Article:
When there is a rock in our path, we can stumble over it or use it as a stepping stone.

Tuesday, March 12, 2013

Guest post from Caregiver

Being a Caregiver Transformed My Life

My life was happy and brimming with excitement in November of 2005.  We had been in the process of adjusting to life with our newborn, Lily, when we received some devastating news.  My wife Heather was diagnosed with pleural malignant mesothelioma on November 21st, and our lives were changed forever.  Heather began fighting cancer, and I became her caregiver, a role I was never prepared for, but I knew I had to learn fast.

Heather and I were both extremely worried at what her diagnosis would bring, and if she would survive the illness or not.  Our doctor informed us about mesothelioma and he gave us choices for Heather’s treatment options.  We could choose between a regional hospital that had an excellent reputation but did not have any experience in dealing with this type of cancer, or we could go to a local university hospital.  The third option was to go to Dr. David Sugarbaker in Boston.  We chose to go to Dr. Sugarbaker for Heather’s treatments because he was a renowned expert in the field of mesothelioma treatment.

When we heard our treatment options for Heather, she nearly came apart.  I could sense her panic and worry and I immediately told our physician we had to get to Boston as quickly as possible to begin making every effort to get Heather better.  I really had to come face-to-face with my own insecurities of whether or not I had it in me to maintain a job, be a dad to Lily and to take care of Heather to the best of my ability.

Luckily, I didn’t have to walk this path alone.  I will forever be grateful to the many friends and family members who went above and beyond to help us out in numerous ways.  We were offered everything from kind words of encouragement to much needed financial support. Without a doubt, we could not have survived without their help.  My strongest advice to anyone in our situation would be to accept every offer of help that comes your way, and don’t be too proud to ask for it.  This will without a doubt be the toughest challenge you’ll ever face, there is no need for you to face it alone.

We are now past all the treatments and Heather was able to defy the odds against her.  She beat mesothelioma, a rare feat accomplished by far too few people.  Its been seven years since her mesothelioma diagnosis, and she remains cancer free to this day.

Two years later, I went back to school to study Information Technology, and I know that my experience being a caregiver gave me the confidence to take on this new chapter in my life. I graduated at the top of my class and had the honor of giving the graduation speech.  I never thought my life would take such drastic turns, but we learned a lot about hope and facing challenges in these past few years.  During my speech, I told my classmates what my wife had taught me – that within each of us is the strength to accomplish the impossible, as long as we never give up hope and always believe in ourselves.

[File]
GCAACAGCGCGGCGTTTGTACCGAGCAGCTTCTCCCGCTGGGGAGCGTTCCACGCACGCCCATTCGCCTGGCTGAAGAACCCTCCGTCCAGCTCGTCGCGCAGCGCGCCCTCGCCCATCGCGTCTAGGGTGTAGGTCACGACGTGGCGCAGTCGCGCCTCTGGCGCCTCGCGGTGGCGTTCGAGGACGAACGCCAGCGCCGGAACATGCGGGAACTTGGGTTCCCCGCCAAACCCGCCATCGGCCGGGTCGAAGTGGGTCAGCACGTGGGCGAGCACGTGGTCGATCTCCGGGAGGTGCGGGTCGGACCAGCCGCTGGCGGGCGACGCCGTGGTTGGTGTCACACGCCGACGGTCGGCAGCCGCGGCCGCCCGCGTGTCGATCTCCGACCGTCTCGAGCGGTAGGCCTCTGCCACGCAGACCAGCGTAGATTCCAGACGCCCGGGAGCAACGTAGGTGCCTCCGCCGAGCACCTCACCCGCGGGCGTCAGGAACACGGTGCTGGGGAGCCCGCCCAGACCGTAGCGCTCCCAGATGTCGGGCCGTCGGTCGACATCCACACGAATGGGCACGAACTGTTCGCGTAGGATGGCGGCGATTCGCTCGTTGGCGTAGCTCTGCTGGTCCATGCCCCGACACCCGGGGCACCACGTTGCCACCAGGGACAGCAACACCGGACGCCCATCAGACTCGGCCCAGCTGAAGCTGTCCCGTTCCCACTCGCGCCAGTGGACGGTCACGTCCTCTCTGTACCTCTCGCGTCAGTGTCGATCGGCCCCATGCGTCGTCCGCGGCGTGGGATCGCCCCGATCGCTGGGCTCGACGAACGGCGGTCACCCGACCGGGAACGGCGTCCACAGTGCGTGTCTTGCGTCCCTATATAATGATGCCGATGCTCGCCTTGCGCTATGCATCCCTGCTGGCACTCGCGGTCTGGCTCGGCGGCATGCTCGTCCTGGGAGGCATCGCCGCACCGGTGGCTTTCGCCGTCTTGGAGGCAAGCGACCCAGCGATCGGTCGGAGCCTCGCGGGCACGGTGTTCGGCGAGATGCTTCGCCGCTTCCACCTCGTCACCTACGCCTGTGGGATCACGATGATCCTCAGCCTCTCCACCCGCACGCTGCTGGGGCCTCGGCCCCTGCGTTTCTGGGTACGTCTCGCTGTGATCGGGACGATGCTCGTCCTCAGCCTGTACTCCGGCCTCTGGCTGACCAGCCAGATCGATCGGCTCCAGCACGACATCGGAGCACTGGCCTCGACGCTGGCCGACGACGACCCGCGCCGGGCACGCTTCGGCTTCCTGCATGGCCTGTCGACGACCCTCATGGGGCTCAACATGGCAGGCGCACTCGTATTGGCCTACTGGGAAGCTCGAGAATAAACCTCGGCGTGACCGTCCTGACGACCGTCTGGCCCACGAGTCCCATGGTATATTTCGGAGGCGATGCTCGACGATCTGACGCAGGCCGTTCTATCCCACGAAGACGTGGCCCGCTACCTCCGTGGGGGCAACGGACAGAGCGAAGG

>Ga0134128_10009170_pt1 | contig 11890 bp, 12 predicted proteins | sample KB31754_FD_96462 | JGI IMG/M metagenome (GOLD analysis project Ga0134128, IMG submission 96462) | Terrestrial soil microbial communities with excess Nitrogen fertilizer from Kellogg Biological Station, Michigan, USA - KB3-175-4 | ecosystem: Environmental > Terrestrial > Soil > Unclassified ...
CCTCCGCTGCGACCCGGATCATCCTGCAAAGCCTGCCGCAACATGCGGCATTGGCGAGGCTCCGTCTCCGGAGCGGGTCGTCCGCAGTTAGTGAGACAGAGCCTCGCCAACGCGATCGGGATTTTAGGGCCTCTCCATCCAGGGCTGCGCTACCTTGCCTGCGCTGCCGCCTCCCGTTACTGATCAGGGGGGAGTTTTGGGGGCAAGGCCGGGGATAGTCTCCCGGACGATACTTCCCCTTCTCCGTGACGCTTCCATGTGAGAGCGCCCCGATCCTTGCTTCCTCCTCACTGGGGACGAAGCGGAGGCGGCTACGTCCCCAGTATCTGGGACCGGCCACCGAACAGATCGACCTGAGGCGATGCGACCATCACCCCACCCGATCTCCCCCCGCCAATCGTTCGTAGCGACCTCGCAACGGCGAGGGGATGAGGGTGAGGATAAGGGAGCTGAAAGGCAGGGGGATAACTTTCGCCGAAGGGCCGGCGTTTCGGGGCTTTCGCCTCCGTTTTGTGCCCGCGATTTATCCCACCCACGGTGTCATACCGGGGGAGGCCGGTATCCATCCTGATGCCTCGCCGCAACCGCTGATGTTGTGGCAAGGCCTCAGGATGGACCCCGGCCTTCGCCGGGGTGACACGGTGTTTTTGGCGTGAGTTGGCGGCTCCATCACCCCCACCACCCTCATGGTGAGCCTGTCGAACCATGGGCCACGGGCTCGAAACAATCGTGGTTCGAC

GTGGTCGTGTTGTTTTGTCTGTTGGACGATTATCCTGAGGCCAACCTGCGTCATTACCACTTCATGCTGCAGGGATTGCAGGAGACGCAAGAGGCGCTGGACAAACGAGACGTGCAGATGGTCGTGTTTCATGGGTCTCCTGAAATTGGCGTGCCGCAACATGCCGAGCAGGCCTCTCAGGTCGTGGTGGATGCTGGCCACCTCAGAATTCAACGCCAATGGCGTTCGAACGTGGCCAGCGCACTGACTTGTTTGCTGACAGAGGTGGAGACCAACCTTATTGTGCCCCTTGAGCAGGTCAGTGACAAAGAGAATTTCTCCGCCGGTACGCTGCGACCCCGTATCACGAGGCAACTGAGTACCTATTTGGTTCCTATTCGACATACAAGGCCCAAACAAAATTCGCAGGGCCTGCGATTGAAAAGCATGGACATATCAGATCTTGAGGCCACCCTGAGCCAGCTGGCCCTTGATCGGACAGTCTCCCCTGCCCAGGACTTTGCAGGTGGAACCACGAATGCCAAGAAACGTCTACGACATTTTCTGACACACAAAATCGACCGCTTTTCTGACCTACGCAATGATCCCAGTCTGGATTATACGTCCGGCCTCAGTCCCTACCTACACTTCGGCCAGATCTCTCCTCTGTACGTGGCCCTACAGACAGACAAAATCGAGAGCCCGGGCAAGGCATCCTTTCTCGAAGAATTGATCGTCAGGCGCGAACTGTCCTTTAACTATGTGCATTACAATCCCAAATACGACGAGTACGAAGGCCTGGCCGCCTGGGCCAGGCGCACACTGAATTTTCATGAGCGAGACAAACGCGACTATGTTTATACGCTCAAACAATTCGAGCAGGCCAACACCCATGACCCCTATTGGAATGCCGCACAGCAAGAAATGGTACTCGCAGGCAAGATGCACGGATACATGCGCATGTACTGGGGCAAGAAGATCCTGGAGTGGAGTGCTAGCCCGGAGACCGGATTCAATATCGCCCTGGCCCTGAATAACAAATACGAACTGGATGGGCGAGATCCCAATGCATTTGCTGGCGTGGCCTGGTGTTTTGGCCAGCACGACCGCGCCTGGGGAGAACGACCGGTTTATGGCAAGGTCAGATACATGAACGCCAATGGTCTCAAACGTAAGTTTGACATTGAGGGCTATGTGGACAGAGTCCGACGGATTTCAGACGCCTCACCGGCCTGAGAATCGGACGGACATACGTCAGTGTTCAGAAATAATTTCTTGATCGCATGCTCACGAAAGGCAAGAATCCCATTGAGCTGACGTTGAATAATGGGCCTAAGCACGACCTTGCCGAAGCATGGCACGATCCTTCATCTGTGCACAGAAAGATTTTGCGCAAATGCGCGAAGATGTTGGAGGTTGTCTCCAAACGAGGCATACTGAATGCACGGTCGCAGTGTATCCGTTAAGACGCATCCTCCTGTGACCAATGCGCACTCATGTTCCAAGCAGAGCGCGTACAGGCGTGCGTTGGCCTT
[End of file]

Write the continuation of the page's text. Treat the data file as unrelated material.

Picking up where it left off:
Monday, March 11, 2013

more relaxed and creative

I was contacted by a caregiver who asked if he could publish a guest post on my blog.   I readily agreed and will be posting his update in the future (having a bit of technical difficulty with his post atm).

I wanted to first give an update on  how I am doing.

I am still working on healing the damage caused by the osteoporosis medication but will hopefully not need another endoscopy.    I need to talk to my doctor about alternative osteoporosis treatments though since my body can't handle standard ones and I am now down to 4' 7" (from a little over 4' 10") because of my severe osteoporosis.

In January  I began to notice difficulties labeling colors.  I can easily tell if something is red or yellow or blue, for example.   However, I am finding myself struggling to distinguish between colors such as teal and aquamarine, bronze and gold, light brown and tan, maroon and magenta, etc.   Since my vision is also getting foggier, I really don't know if this is eye or brain, or perhaps a combination of both.  I have ordered new glasses, if all goes well, I will be getting them tomorrow and will see if they help.   Based on what eye doctor said, I should see a significant improvement with the new glasses as my old prescription was way out of date.

As to meds, I am continuing to take both my Exelon and 3 tablespoons a day of coconut oil.    I'm not sure if the coconut oil is doing a lot for the dementia but it definitely is making me healthier as it does a good job of suppressing all cravings for sweets.   I am now fully back to a very healthy vegan diet and have a lot more energy than I have had in a long time.

I am also enjoying life even more now because as my memory and math usage continue to slip, I am finding that the ultra planner, logical side of me is very slowly moving a bit more to the back and my creative side (something I have back burnered most of my life) is becoming more prominent.   

Not only am I exercising and meditating daily again, but I am also spend more time doing creative things now and finding myself much more relaxed.    I feel very content overall.  I have very little desire to push myself to do lots of puzzles and games, etc. to try to keep my brain forming new connections anymore.    Somehow, I seem to be right where I should be right now.

My feeling is that as long as I am still capable of doing the things I need to do daily,  then I am doing as well as I need to be doing and don't need to (nor do I have any desire to) push myself to regain what I am losing.   Perhaps that is the dementia taking away my desire to fight it, I don't know.   All I know is that I feel like this less driven, more creative phase in my life feels like right where I am supposed to be right now.   Not something to resist or try to "fix."